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Copy For Mrs. Beverly B. Munford Ed Turner-Dispatch City Sons or Daughters Sir: I have read Mr. B. Rand Wellford's letter in your paper opposing the Woman's Co-Ordinate College at the University. The arguments that the public schools have needs, and that some other place than the University is the place for a Woman's College are not new, though diametrically opposed to each other. The State has always been liberal as she should be and will continue such liberality to her public schools. If the University is not a public school it should be made so as Mr. Jefferson intended it to be. But is it not time for the State who does so much for her sons to do something for her daughters? A Virginia boy can go to the University and get the best teaching in the world at the State's expense, but a Virginia girl, unless her parents are rich, has no place to go for the best education. The good Mother makes no distinction in the love she bears her children. she loves her eighteen ad twenty year old daughters as much as she does her eighteen and twenty-year old sons, and as well as she does her eight and ten year old sons and daughters and would see them equally provided for. Respectfully, Rosewell Page Richd Va January 19 1916
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Copy For Mrs. Beverly B. Munford Ed Turner-Dispatch City Sons or Daughters Sir: I have read Mr. B. Rand Wellford's letter in your paper opposing the Woman's Co-Ordinate College at the University. The arguments that the public schools have needs, and that some other place than the University is the place for a Woman's College are not new, though diametrically opposed to each other. The State has always been liberal as she should be and will continue such liberality to her public schools. If the University is not a public school it should be made so as Mr. Jefferson intended it to be. But is it not time for the State who does so much for her sons to do something for her daughters? A Virginia boy can go to the University and get the best teaching in the world at the State's expense, but a Virginia girl, unless her parents are rich, has no place to go for the best education. The good Mother makes no distinction in the love she bears her children. She loves her eighteen and twenty year old daughters as much as she does her eighteen and twenty-year old sons, and as well as she does her eight and ten year old sons and daughters and would see them equally provided for. Respectfully, Rosewell Page Richd Va January 19 1916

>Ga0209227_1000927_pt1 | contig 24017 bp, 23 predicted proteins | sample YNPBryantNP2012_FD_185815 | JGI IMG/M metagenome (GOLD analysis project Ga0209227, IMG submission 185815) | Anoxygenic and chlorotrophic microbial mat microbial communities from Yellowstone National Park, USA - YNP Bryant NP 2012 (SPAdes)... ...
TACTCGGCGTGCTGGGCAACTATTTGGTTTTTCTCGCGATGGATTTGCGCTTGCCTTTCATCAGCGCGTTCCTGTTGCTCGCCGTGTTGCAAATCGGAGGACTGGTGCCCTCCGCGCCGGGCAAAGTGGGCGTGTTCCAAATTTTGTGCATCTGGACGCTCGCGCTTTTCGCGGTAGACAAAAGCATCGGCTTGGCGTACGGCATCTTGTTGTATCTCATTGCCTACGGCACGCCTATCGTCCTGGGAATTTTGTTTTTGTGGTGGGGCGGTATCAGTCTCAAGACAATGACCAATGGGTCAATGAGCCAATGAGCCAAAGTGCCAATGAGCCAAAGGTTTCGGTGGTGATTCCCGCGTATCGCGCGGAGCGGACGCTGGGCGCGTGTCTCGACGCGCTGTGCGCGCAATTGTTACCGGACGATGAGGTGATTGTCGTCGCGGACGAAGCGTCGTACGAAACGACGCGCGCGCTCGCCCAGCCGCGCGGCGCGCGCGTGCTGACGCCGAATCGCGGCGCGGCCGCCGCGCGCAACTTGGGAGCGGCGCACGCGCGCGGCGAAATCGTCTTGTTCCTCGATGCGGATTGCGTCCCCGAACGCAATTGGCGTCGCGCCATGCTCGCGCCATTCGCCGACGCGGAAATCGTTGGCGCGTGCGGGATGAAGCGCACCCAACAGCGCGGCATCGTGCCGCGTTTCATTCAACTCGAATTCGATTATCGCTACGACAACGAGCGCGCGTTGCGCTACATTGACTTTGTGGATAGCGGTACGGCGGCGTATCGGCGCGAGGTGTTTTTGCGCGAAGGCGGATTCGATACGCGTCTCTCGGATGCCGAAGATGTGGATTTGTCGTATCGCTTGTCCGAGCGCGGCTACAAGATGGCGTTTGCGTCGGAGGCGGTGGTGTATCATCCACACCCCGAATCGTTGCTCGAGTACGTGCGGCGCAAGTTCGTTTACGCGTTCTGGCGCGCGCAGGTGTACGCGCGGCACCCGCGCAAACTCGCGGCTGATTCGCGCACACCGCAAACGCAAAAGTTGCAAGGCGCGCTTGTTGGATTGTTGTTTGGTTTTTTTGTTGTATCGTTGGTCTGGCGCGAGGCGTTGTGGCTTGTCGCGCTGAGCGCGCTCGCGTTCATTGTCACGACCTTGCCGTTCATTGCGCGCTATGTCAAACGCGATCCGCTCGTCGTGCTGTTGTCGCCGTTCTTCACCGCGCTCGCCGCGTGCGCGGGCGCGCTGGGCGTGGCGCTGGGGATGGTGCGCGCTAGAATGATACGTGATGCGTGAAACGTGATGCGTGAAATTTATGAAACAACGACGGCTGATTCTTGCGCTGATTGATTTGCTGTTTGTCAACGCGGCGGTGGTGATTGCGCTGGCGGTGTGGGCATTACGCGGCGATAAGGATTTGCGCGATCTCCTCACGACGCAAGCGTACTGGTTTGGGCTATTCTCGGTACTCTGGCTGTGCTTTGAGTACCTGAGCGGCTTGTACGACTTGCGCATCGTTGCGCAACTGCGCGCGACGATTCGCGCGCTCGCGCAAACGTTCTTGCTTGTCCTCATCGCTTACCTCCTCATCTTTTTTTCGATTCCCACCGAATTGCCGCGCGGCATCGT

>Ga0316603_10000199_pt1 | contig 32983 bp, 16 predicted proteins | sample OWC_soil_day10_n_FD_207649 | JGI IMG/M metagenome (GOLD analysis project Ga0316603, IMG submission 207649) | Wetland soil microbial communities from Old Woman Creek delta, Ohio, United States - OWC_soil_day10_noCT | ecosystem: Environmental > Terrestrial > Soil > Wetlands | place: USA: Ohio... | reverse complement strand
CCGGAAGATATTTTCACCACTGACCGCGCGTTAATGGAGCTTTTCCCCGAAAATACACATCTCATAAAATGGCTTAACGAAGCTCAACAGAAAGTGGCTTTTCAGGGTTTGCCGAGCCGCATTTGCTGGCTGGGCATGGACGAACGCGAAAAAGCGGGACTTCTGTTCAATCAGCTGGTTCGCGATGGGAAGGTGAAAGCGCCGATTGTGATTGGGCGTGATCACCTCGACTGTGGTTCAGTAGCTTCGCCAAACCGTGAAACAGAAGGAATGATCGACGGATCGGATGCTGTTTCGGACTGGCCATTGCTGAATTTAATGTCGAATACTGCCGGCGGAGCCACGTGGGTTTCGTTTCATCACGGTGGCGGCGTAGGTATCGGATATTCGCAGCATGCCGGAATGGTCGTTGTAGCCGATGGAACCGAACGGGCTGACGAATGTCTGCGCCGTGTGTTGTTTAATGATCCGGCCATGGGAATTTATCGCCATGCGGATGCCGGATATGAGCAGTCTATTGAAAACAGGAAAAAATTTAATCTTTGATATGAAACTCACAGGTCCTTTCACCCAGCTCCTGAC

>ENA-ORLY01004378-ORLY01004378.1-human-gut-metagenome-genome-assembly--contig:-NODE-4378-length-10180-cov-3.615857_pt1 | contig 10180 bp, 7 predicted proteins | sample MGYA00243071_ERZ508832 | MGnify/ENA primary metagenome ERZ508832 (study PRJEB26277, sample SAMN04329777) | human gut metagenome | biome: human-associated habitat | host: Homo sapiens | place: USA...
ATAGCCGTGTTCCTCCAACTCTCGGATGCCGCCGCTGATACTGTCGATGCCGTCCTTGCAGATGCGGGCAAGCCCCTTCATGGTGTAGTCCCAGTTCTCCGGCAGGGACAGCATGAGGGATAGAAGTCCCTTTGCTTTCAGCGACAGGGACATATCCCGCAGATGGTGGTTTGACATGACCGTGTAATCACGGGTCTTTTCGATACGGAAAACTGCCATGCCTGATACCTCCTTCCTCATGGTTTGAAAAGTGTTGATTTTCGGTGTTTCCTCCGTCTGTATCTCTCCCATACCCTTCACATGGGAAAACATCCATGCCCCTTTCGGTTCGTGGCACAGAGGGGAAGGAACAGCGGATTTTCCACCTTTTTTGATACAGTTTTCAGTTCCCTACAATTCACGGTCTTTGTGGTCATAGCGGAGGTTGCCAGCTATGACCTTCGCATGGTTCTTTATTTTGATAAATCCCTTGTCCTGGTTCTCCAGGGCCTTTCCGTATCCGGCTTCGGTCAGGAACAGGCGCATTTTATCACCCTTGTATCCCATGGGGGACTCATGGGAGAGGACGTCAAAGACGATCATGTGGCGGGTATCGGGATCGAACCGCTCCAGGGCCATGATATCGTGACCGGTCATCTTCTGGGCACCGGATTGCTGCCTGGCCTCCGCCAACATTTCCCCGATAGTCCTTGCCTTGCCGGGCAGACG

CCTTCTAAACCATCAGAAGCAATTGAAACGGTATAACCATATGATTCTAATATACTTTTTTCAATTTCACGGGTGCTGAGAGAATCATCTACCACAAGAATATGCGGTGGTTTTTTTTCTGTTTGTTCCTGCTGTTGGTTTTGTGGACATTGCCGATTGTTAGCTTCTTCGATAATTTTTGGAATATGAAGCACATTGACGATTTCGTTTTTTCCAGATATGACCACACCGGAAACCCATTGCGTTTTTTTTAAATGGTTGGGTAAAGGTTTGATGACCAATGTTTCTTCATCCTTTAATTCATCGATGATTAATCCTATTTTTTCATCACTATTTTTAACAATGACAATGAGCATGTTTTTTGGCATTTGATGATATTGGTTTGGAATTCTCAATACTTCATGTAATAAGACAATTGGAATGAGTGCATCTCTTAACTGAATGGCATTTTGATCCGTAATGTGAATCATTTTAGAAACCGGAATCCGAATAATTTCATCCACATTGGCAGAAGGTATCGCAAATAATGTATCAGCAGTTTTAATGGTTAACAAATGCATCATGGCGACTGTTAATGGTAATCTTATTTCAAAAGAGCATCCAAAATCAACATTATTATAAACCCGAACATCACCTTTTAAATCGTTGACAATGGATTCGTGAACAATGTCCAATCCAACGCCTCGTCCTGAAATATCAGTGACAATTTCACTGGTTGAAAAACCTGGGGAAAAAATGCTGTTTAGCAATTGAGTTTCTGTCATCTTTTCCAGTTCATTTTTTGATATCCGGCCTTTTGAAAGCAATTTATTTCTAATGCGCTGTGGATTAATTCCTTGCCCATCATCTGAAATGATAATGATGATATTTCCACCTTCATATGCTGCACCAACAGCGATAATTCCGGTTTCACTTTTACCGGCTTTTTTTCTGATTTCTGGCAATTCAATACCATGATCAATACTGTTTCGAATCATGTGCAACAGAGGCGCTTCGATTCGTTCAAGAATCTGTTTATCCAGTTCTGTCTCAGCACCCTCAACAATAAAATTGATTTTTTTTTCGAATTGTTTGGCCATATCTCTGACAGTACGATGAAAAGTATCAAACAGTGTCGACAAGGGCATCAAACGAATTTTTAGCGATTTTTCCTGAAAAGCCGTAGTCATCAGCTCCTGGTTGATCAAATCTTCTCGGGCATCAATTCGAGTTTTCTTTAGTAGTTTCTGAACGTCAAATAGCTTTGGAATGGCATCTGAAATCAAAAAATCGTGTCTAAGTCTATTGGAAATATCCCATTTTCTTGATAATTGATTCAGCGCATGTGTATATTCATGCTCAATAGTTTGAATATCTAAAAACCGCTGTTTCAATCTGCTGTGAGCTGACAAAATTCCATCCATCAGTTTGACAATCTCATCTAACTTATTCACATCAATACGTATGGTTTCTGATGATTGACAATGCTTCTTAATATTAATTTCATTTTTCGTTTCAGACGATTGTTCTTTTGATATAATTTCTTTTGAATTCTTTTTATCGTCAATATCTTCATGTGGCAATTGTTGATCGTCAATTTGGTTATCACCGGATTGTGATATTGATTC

Revision as of 08:20, 28 October 2020

Copy For Mrs. Beverly B. Munford Ed Turner-Dispatch City Sons or Daughters Sir: I have read Mr. B. Rand Wellford's letter in your paper opposing the Woman's Co-Ordinate College at the University. The arguments that the public schools have needs, and that some other place than the University is the place for a Woman's College are not new, though diametrically opposed to each other. The State has always been liberal as she should be and will continue such liberality to her public schools. If the University is not a public school it should be made so as Mr. Jefferson intended it to be. But is it not time for the State who does so much for her sons to do something for her daughters? A Virginia boy can go to the University and get the best teaching in the world at the State's expense, but a Virginia girl, unless her parents are rich, has no place to go for the best education. The good Mother makes no distinction in the love she bears her children. She loves her eighteen and twenty year old daughters as much as she does her eighteen and twenty-year old sons, and as well as she does her eight and ten year old sons and daughters and would see them equally provided for. Respectfully, Rosewell Page Richd Va January 19 1916